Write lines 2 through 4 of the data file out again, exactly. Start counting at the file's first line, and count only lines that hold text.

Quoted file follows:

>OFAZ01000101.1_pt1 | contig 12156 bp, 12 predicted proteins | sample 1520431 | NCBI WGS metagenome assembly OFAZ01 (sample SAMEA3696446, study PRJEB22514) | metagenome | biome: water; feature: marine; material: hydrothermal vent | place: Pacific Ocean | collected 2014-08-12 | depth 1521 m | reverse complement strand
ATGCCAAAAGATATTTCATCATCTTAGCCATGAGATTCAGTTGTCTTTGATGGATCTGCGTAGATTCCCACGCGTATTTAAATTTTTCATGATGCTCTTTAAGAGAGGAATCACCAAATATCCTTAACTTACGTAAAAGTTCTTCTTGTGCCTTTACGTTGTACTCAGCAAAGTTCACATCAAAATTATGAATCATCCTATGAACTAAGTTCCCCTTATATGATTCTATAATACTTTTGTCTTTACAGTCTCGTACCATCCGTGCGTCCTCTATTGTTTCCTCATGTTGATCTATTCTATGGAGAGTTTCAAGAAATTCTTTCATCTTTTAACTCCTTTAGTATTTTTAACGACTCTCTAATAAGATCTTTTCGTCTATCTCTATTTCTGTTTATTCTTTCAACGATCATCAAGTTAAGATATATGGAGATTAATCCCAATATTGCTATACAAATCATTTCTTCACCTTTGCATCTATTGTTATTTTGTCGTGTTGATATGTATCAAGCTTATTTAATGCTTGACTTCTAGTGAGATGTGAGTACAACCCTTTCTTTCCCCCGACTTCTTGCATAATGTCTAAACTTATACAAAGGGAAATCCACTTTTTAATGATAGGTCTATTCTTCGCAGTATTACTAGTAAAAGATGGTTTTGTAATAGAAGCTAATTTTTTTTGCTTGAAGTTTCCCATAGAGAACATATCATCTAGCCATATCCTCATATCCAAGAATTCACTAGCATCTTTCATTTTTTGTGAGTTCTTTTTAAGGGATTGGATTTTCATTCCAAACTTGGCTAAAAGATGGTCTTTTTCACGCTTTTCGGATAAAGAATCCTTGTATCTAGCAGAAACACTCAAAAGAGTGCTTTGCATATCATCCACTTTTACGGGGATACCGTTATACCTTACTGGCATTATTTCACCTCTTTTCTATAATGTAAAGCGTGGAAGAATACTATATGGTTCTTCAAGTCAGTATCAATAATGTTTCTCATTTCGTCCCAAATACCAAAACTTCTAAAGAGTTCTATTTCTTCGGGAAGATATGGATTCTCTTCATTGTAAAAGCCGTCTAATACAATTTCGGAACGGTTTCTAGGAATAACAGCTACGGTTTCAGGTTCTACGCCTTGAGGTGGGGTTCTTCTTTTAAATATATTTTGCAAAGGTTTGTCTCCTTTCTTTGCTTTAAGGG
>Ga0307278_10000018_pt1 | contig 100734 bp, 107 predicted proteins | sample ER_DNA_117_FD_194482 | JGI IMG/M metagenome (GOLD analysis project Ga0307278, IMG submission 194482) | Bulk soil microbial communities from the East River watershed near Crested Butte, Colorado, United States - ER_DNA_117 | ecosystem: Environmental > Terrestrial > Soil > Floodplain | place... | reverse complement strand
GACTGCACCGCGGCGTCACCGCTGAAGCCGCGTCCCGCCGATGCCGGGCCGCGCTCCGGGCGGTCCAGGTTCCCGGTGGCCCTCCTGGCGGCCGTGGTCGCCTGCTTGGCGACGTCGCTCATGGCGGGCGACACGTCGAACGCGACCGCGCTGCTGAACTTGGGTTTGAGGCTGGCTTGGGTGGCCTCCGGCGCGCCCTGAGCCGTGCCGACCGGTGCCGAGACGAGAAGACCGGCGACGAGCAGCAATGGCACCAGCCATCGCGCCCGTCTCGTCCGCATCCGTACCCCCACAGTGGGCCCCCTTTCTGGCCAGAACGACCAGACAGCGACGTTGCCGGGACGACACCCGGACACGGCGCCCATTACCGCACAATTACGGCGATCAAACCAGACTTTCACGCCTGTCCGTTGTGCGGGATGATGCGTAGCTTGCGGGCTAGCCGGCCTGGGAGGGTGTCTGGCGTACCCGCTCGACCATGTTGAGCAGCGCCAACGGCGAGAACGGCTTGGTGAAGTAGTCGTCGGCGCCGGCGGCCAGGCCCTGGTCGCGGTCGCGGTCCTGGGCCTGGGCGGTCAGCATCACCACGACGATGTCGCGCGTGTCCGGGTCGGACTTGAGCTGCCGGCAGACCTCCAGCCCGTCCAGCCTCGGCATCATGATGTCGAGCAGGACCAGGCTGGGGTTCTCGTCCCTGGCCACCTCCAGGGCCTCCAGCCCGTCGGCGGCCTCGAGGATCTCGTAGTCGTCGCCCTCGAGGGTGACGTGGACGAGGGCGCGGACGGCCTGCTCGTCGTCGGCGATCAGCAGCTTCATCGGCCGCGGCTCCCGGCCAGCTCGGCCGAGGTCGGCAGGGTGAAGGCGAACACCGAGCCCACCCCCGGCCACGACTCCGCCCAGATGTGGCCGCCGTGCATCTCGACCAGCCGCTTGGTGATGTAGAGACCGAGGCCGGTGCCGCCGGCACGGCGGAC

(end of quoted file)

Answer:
ATGCCAAAAGATATTTCATCATCTTAGCCATGAGATTCAGTTGTCTTTGATGGATCTGCGTAGATTCCCACGCGTATTTAAATTTTTCATGATGCTCTTTAAGAGAGGAATCACCAAATATCCTTAACTTACGTAAAAGTTCTTCTTGTGCCTTTACGTTGTACTCAGCAAAGTTCACATCAAAATTATGAATCATCCTATGAACTAAGTTCCCCTTATATGATTCTATAATACTTTTGTCTTTACAGTCTCGTACCATCCGTGCGTCCTCTATTGTTTCCTCATGTTGATCTATTCTATGGAGAGTTTCAAGAAATTCTTTCATCTTTTAACTCCTTTAGTATTTTTAACGACTCTCTAATAAGATCTTTTCGTCTATCTCTATTTCTGTTTATTCTTTCAACGATCATCAAGTTAAGATATATGGAGATTAATCCCAATATTGCTATACAAATCATTTCTTCACCTTTGCATCTATTGTTATTTTGTCGTGTTGATATGTATCAAGCTTATTTAATGCTTGACTTCTAGTGAGATGTGAGTACAACCCTTTCTTTCCCCCGACTTCTTGCATAATGTCTAAACTTATACAAAGGGAAATCCACTTTTTAATGATAGGTCTATTCTTCGCAGTATTACTAGTAAAAGATGGTTTTGTAATAGAAGCTAATTTTTTTTGCTTGAAGTTTCCCATAGAGAACATATCATCTAGCCATATCCTCATATCCAAGAATTCACTAGCATCTTTCATTTTTTGTGAGTTCTTTTTAAGGGATTGGATTTTCATTCCAAACTTGGCTAAAAGATGGTCTTTTTCACGCTTTTCGGATAAAGAATCCTTGTATCTAGCAGAAACACTCAAAAGAGTGCTTTGCATATCATCCACTTTTACGGGGATACCGTTATACCTTACTGGCATTATTTCACCTCTTTTCTATAATGTAAAGCGTGGAAGAATACTATATGGTTCTTCAAGTCAGTATCAATAATGTTTCTCATTTCGTCCCAAATACCAAAACTTCTAAAGAGTTCTATTTCTTCGGGAAGATATGGATTCTCTTCATTGTAAAAGCCGTCTAATACAATTTCGGAACGGTTTCTAGGAATAACAGCTACGGTTTCAGGTTCTACGCCTTGAGGTGGGGTTCTTCTTTTAAATATATTTTGCAAAGGTTTGTCTCCTTTCTTTGCTTTAAGGG
>Ga0307278_10000018_pt1 | contig 100734 bp, 107 predicted proteins | sample ER_DNA_117_FD_194482 | JGI IMG/M metagenome (GOLD analysis project Ga0307278, IMG submission 194482) | Bulk soil microbial communities from the East River watershed near Crested Butte, Colorado, United States - ER_DNA_117 | ecosystem: Environmental > Terrestrial > Soil > Floodplain | place... | reverse complement strand
GACTGCACCGCGGCGTCACCGCTGAAGCCGCGTCCCGCCGATGCCGGGCCGCGCTCCGGGCGGTCCAGGTTCCCGGTGGCCCTCCTGGCGGCCGTGGTCGCCTGCTTGGCGACGTCGCTCATGGCGGGCGACACGTCGAACGCGACCGCGCTGCTGAACTTGGGTTTGAGGCTGGCTTGGGTGGCCTCCGGCGCGCCCTGAGCCGTGCCGACCGGTGCCGAGACGAGAAGACCGGCGACGAGCAGCAATGGCACCAGCCATCGCGCCCGTCTCGTCCGCATCCGTACCCCCACAGTGGGCCCCCTTTCTGGCCAGAACGACCAGACAGCGACGTTGCCGGGACGACACCCGGACACGGCGCCCATTACCGCACAATTACGGCGATCAAACCAGACTTTCACGCCTGTCCGTTGTGCGGGATGATGCGTAGCTTGCGGGCTAGCCGGCCTGGGAGGGTGTCTGGCGTACCCGCTCGACCATGTTGAGCAGCGCCAACGGCGAGAACGGCTTGGTGAAGTAGTCGTCGGCGCCGGCGGCCAGGCCCTGGTCGCGGTCGCGGTCCTGGGCCTGGGCGGTCAGCATCACCACGACGATGTCGCGCGTGTCCGGGTCGGACTTGAGCTGCCGGCAGACCTCCAGCCCGTCCAGCCTCGGCATCATGATGTCGAGCAGGACCAGGCTGGGGTTCTCGTCCCTGGCCACCTCCAGGGCCTCCAGCCCGTCGGCGGCCTCGAGGATCTCGTAGTCGTCGCCCTCGAGGGTGACGTGGACGAGGGCGCGGACGGCCTGCTCGTCGTCGGCGATCAGCAGCTTCATCGGCCGCGGCTCCCGGCCAGCTCGGCCGAGGTCGGCAGGGTGAAGGCGAACACCGAGCCCACCCCCGGCCACGACTCCGCCCAGATGTGGCCGCCGTGCATCTCGACCAGCCGCTTGGTGATGTAGAGACCGAGGCCGGTGCCGCCGGCACGGCGGAC